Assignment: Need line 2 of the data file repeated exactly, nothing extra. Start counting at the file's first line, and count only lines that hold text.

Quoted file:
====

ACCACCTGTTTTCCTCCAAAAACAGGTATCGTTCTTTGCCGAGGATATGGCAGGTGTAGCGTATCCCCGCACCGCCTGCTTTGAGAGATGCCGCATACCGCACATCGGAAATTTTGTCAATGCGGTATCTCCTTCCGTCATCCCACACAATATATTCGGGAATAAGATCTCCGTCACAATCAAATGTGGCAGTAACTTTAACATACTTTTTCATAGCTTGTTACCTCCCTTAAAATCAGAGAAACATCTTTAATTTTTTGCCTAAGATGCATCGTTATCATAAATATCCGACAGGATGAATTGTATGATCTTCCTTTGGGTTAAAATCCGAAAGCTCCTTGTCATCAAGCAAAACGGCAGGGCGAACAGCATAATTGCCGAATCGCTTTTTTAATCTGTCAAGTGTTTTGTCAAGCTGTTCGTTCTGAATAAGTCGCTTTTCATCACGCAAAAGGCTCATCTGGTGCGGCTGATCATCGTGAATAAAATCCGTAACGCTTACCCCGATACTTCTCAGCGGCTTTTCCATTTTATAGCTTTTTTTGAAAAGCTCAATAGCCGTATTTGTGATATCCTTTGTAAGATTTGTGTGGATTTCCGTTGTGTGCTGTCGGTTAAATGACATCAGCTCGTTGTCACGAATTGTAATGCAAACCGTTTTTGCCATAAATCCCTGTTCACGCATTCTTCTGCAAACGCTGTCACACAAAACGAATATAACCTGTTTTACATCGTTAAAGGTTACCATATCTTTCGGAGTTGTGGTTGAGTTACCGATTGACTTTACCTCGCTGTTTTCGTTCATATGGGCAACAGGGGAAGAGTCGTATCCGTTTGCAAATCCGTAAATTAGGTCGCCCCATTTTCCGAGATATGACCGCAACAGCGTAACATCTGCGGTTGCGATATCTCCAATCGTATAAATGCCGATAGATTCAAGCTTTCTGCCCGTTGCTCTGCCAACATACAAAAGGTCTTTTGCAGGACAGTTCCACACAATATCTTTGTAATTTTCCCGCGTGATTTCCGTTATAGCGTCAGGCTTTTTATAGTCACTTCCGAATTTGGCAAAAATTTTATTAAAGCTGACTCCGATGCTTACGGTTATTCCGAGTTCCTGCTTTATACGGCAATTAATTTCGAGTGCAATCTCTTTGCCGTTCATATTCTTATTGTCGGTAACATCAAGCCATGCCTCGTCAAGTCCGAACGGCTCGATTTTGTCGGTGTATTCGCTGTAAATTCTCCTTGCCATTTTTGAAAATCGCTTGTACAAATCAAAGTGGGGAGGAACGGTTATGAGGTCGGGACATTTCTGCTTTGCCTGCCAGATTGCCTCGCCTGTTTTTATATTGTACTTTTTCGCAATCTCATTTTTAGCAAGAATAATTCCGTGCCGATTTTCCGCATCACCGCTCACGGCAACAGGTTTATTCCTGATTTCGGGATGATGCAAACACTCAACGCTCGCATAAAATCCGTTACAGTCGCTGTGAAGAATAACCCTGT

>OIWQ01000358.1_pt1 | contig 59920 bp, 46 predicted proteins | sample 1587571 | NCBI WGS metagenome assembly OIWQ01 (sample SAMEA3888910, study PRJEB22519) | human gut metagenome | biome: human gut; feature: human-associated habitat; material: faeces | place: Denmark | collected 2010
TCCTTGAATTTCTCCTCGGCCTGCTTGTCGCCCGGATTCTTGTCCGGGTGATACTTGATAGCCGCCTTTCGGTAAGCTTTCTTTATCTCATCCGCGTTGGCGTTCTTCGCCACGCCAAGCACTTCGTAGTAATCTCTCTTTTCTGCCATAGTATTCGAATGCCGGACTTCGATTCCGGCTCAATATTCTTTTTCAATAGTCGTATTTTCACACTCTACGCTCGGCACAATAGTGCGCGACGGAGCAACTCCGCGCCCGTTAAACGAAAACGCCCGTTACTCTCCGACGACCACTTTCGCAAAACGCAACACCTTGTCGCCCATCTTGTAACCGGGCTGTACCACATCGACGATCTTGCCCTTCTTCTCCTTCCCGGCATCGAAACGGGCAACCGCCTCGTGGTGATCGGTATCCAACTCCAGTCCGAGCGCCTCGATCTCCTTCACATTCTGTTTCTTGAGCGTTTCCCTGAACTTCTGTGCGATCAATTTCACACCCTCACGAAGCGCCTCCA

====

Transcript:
>OIWQ01000358.1_pt1 | contig 59920 bp, 46 predicted proteins | sample 1587571 | NCBI WGS metagenome assembly OIWQ01 (sample SAMEA3888910, study PRJEB22519) | human gut metagenome | biome: human gut; feature: human-associated habitat; material: faeces | place: Denmark | collected 2010